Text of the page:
So, we’re doing this, the first faux update on the site. But, some may protest, some of it surely was real. If, for some reason, that is important to you, feel free to cite sources. I found the standard sanctimonious denials anyone would give for a not-a-period-piece film heavily featuring fur fashion released in 1996. 101 Dalmatians is most assuredly an opportunity missed, but hey, take comfort in the fact that Disney did make a live-action Cruella movie where she wears fur for more than 5 seconds.
101 Dalmatians – The Film
Based on an animated film based on a book, this was one of Disney’s earlier attempts to dip into the pool of live-action remakes that does not rely quite so heavily on CGI animals (there may still be a few). It is the story of a fashion visionary with a passion for the objectively best type of textiles who is constantly foiled by the evil schemes of a few dumbasses and their dogs. Or something like that…
101 Dalmatians – The “Furs”
We get some brief glimpses of the work of the House of De Vil, again, all fake.
There is a nicely framed shot of Cruella and the stole.
Since we’re doing faux, we could pile on feathers.
Plus, this particularly fakey faux tiger skin.
Next up, a lengthy scene with this faux hat. If you like this hat, you will see it a lot.
Up next is a rather difficult-to-clock faux muff, so here is a cap from a lightning flash. Like many pieces in this film, it is shot in the dark, which makes it easier to obscure the quality of the fake.
They follow this one up with a brief shot of Cruella wearing this jacket. We can only sigh at the tragic losses in the endangered plush cheetah population.
Okay, here we go. If you’re going to argue something in the film may be real fur, I’ll allow the possibility this could be it. The film’s “marquee” fur is still mostly lamb or wool.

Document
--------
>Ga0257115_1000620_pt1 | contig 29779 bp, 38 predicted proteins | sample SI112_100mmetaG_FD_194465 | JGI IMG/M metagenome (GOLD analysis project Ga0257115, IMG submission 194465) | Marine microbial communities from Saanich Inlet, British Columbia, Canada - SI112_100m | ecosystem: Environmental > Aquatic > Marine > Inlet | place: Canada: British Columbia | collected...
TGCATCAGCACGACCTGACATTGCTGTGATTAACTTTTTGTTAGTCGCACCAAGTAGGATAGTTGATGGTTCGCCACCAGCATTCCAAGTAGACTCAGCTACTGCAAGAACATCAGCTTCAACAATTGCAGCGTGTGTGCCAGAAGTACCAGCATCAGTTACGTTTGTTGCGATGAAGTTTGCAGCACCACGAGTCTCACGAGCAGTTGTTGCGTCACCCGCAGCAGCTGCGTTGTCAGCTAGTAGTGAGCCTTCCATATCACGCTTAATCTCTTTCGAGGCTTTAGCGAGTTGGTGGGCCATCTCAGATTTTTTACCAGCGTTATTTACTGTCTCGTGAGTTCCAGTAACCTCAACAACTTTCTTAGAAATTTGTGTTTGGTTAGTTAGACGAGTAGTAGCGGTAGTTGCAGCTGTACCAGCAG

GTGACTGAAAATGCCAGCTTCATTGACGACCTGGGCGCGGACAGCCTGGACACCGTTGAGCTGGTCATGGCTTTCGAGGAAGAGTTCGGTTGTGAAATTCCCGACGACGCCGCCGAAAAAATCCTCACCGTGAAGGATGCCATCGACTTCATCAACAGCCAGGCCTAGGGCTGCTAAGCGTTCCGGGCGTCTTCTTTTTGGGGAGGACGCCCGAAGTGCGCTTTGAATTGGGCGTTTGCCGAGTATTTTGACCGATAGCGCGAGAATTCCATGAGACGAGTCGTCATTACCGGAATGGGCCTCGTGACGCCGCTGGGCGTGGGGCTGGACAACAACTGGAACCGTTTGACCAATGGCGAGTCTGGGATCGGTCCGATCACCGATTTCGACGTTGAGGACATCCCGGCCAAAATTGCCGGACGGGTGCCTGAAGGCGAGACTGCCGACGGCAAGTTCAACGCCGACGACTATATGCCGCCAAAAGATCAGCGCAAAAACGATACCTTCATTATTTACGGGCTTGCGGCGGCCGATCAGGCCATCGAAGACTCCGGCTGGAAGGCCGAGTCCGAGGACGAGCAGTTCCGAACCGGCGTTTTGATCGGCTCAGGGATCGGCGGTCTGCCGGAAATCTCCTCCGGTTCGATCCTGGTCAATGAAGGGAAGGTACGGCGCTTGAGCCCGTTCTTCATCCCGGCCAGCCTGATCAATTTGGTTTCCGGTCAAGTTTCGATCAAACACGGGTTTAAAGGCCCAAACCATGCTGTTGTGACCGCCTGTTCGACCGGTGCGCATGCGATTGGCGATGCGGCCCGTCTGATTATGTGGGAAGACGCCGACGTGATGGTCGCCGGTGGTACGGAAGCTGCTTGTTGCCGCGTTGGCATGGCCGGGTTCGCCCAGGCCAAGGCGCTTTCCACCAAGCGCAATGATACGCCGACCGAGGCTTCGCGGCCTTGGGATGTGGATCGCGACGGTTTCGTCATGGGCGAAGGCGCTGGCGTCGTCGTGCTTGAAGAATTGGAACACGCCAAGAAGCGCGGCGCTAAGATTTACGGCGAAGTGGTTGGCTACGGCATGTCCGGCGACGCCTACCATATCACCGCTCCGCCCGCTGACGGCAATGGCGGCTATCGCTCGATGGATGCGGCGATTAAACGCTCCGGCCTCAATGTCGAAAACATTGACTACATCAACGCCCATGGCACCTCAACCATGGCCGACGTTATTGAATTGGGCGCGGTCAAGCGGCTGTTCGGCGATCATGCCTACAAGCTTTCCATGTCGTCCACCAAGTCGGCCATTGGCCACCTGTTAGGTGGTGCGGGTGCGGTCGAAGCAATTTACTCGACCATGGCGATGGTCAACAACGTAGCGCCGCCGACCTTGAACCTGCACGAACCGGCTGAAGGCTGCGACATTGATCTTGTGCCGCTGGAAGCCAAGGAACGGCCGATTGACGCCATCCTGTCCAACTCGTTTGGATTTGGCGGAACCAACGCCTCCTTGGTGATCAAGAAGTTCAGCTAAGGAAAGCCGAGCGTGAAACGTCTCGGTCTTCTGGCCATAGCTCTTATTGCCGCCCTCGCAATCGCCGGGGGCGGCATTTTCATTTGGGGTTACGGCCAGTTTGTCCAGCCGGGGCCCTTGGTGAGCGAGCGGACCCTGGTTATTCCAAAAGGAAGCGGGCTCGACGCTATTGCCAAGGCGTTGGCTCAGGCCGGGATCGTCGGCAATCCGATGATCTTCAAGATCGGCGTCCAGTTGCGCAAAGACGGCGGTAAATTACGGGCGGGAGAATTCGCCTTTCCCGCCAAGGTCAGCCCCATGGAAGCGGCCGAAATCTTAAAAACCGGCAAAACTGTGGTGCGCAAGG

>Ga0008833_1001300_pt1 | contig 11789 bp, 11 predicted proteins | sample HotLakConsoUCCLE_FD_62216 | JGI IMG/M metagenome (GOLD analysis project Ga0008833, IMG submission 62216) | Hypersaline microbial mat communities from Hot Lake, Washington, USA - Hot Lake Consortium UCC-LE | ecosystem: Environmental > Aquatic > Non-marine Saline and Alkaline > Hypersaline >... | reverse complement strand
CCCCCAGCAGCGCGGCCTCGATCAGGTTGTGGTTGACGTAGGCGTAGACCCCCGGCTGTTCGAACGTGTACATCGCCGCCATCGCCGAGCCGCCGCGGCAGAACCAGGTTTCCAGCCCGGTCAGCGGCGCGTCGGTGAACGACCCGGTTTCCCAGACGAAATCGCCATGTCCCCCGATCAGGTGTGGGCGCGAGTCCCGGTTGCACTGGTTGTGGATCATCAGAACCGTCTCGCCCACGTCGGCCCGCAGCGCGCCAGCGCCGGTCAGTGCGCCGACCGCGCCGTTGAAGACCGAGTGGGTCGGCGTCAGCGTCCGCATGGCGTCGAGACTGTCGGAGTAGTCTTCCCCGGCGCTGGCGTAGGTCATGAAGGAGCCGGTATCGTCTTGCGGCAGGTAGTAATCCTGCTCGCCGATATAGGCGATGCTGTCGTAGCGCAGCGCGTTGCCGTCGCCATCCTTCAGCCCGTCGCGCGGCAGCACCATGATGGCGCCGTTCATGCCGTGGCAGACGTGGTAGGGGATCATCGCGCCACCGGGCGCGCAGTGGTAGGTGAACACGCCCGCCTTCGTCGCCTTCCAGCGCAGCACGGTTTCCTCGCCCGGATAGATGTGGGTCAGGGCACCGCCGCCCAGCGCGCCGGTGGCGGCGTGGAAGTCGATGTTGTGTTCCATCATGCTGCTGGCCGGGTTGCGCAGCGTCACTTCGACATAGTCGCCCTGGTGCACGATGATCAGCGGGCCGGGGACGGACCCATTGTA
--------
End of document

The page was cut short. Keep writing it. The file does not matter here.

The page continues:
Here’s a link to some hi-res images that even claim it is mink. Multiple contradictory sources say nothing in the film was real fur, including the principal designer Anthony Powell.
As I mentioned, it is shot terribly, even if it’s real. The entire Act 3 climax is at night and only gets darker from there when the action moves to a barn interior.
Finally, I submit the following, which is most certainly fake. Since this one is fake, the rest most certainly could be.
At the risk of confirming the obvious: I do not like the “fur” fashion in this film. It’s cool if it’s important to you and “formative.” I was already “formed” when it hit theaters and was… unimpressed. Not that I expected anything else; it was 1996, after all. One does not get forged in the mega fox crucible of the 1980s and feel the least bit compelled by a parade of synthetic creations, most more fake than the last.
Where does it stack up? Well, for a movie about a lady who loves fur, it has about 9 minutes of a 103-minute runtime with the thing she loves most in it. I should note a couple of other things. First, Glenn Close did a great job. Unlike the portrayal of another of my favorite characters, this one was fine. The script and the acting really brought the character to life. It’s just disappointing it wasn’t released in 1986.
- Feather + Faux Fur Runtime: approx 9 minutes
- Film Runtime: 103 minutes
- On-Screen Ratio: 9%
Crazy that I would review a movie with so much faux fur. I mean, I should probably have a separate site for entirely fake stuff, like “faux.furglamor.com” or something. But I probably won’t review any more faux-only films for a long time. In the meantime, whatever would I use “faux.furglamor.com” for? I guess I’ll figure something out…
Find-a-Fur: 101 Dalmatians, 1996
(all times are approximate and are affected by the cut of the film)
- 06:30 – 08:00 – outfit 1
- 31:20 – outfit 2
- 39:20 – outfit 3 ?
- 1:01:30 – outfit 4
- 1:03:20 – outfit 5 (the big one)
- 1:13:20 – ”
- 1:15:50 – ”
- 1:20:35 – 1:27:50 – ”